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inside and walk at a party with this and sway with it, hoping to catch the attention of a bellau. then when you found someone you might want to chat with, you could then pull it up and offer them a mint. this was a very effective social tool that is not exactly a necessity of life, but a very beautiful one. the other object which i love because it had a terrific story is this tiara. this is the only one that i know that survived by tiffany and company. they made a number of them. i have seen drawings. but this is the only one that seems to have survived. in previous generations, as fashions changed, people would
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take the stones from previous jewelry and rework them. this is a special survival. the story behind it is just as wonderful. it is a rags to riches story that illustrates many of the fortunes made in the era. it was made by george cap. george was the son of an average farmer. he made his fortune in the pharmaceutical industry. he ended up with a house on 5th avenue, one decorated by tiffany and company associated artists and by 1894 when his daughter was married, he could send her off like a princess on her wedding day. that to me is the perfect epitome of the great story of the gilded age. you have just seen some wonderful pearls and diamonds. in this case over here, we have a selection of colored gems to show you. colored gems were a specialty, promoted by two companies.
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tiffany and company and marcus and company. both very important. one is very things today. the other one was better and well-known at one time and is coming better known today. the story is about how colored gems entered american society and became popular. it was in part because of tiffany's gemologist. he worked for the american geological survey as well as tiffany. he had the chance to see and hear about new minds when they were discovered. he would be first on the scene to find things for tiffany. he would cable tiffany and they would get first dibs on the materials. they were at first on the scene with great materials. through this, they were able to introduce colored gems.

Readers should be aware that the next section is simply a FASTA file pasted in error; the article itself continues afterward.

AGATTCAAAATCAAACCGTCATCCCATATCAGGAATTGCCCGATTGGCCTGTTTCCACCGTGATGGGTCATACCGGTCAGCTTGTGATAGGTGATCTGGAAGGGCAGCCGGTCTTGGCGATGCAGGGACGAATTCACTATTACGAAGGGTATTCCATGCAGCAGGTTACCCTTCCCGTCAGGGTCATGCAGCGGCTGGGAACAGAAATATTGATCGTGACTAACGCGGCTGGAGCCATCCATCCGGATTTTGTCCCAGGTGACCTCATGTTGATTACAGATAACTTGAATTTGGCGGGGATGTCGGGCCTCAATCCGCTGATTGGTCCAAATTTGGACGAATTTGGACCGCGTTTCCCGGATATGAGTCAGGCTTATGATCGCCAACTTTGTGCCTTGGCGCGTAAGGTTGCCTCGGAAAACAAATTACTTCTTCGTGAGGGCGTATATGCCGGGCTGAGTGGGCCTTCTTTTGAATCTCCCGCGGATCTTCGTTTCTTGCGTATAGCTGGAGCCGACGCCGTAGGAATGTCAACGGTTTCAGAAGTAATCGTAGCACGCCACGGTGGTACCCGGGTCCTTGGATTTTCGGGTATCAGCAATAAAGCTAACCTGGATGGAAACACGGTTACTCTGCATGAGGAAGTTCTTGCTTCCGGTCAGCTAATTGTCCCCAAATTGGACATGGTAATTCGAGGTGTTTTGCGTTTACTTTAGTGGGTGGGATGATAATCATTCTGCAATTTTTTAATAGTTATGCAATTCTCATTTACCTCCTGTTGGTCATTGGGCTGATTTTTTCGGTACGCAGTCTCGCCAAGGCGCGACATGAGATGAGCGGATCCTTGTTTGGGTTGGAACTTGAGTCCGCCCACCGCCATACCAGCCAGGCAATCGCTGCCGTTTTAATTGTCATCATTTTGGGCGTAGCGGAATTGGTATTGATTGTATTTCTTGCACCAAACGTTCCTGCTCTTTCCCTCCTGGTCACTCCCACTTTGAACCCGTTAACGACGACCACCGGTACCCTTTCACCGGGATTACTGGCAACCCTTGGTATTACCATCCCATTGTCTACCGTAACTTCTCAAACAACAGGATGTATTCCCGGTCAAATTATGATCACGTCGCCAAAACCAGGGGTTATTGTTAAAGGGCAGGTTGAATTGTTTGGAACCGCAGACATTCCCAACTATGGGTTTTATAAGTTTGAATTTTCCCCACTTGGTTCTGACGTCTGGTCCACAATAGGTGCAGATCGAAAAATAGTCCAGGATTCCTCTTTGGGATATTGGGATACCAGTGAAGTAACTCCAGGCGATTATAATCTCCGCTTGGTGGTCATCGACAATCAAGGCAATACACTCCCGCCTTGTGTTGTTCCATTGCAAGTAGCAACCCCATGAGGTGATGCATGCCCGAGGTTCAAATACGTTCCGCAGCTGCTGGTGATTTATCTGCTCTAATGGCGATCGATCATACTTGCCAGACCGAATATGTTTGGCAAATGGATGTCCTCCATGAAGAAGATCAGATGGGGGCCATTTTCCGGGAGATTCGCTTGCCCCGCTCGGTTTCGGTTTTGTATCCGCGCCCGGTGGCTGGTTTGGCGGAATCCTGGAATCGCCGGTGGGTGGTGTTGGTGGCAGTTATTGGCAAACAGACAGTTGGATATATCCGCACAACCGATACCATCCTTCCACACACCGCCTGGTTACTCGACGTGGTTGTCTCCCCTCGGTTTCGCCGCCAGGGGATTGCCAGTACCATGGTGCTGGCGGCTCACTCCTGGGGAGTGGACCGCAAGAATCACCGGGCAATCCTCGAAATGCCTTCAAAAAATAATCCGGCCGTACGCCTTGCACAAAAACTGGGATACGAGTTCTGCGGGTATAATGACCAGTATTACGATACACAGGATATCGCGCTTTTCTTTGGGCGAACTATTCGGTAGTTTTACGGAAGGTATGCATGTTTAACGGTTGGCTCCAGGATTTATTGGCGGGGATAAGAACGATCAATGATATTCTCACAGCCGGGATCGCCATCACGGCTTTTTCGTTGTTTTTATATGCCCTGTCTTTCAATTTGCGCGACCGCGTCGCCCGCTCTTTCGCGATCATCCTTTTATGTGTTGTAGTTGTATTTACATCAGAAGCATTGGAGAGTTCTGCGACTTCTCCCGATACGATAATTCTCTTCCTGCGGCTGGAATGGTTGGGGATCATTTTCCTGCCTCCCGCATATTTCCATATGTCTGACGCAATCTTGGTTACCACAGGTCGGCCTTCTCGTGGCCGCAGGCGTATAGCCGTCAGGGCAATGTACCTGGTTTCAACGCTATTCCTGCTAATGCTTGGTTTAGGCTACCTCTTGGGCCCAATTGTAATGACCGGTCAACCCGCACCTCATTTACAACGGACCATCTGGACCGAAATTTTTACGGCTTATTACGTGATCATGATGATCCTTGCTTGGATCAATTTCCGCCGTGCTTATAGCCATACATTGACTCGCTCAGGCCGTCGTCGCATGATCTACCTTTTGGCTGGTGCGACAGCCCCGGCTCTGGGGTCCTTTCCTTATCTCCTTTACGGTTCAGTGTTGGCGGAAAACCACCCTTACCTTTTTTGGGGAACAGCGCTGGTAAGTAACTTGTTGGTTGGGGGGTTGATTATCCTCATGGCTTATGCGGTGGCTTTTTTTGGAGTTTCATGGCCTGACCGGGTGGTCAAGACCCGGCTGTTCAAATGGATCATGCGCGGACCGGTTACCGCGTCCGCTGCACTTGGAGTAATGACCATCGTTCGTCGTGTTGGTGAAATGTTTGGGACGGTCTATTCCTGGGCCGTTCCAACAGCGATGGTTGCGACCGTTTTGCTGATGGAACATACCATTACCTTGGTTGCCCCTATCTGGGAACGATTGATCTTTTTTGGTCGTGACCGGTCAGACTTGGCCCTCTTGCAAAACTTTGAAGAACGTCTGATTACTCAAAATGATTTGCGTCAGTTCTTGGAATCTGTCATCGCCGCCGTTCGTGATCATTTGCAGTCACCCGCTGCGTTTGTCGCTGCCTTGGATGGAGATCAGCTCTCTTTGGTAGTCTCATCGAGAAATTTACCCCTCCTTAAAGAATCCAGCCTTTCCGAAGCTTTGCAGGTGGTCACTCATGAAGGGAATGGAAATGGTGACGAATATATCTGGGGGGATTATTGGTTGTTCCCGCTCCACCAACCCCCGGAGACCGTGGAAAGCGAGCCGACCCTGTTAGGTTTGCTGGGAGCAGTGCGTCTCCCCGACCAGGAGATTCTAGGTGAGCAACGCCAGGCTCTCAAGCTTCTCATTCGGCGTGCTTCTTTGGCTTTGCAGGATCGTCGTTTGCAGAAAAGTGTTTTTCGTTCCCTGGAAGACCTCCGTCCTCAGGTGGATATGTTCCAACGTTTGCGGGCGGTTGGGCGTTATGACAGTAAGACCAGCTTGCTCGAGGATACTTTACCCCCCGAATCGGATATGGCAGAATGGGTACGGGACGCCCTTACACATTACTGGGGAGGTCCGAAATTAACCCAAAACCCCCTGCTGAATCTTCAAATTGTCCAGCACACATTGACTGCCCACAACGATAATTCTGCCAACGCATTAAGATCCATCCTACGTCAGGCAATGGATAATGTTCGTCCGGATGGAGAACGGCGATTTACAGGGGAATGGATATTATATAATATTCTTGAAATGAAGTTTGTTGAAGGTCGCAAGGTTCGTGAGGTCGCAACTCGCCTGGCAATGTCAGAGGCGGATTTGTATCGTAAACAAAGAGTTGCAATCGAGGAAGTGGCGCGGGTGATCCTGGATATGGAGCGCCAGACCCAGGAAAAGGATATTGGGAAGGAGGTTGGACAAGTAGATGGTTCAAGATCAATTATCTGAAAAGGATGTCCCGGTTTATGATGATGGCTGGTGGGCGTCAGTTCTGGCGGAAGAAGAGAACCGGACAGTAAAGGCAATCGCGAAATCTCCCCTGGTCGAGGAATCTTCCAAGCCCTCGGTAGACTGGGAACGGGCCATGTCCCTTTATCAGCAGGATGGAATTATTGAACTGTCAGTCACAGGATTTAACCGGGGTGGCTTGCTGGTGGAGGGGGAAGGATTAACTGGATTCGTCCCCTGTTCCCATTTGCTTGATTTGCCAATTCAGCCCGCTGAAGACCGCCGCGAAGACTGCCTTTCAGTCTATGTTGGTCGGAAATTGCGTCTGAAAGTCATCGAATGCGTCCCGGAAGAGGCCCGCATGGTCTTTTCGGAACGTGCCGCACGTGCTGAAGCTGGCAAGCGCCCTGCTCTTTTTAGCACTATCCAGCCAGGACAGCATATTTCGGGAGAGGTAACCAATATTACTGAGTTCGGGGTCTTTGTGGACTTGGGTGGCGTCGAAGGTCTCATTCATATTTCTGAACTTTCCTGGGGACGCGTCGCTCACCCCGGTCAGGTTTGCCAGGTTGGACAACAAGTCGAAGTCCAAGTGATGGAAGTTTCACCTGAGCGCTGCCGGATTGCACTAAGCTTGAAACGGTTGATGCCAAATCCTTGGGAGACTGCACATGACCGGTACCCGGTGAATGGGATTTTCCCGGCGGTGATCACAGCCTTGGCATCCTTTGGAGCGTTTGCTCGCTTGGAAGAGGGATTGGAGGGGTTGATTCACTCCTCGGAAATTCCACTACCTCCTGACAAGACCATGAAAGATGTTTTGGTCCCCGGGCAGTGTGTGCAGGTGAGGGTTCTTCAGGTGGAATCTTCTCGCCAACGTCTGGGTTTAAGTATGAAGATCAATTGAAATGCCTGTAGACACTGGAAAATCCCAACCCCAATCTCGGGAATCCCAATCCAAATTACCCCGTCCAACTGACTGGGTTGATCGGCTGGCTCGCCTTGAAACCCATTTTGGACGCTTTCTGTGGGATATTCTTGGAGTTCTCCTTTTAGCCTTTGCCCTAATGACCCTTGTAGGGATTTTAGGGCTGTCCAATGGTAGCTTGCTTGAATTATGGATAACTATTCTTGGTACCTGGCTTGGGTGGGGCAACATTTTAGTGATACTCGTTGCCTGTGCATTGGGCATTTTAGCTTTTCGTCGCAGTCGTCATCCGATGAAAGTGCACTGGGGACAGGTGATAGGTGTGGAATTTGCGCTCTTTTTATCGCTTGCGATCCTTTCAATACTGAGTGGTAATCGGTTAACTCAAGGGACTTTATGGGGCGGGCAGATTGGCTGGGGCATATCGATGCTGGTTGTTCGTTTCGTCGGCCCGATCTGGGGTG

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in a way i like to think they kind of seduced the american public because these were really fabulous pieces. who could resist a beautiful colored object like this. like this wonderful amethyst in this bracelet and the one behind it, both by tiffany and company. the marcus company was very good with colored stones. i want to share a beautiful example. this one at the center has a -- garnets, a very delicate color mixed with pearls. it also has a kind of enamel that is actually translucent. when you wore it, it would show through your skin. another great marketing example is this extraordinary piece. this is a morning glory pendant and necklace. i don't know if you could see it well enough, but consider it as a miniature stained glass window. the wires are supporting bits of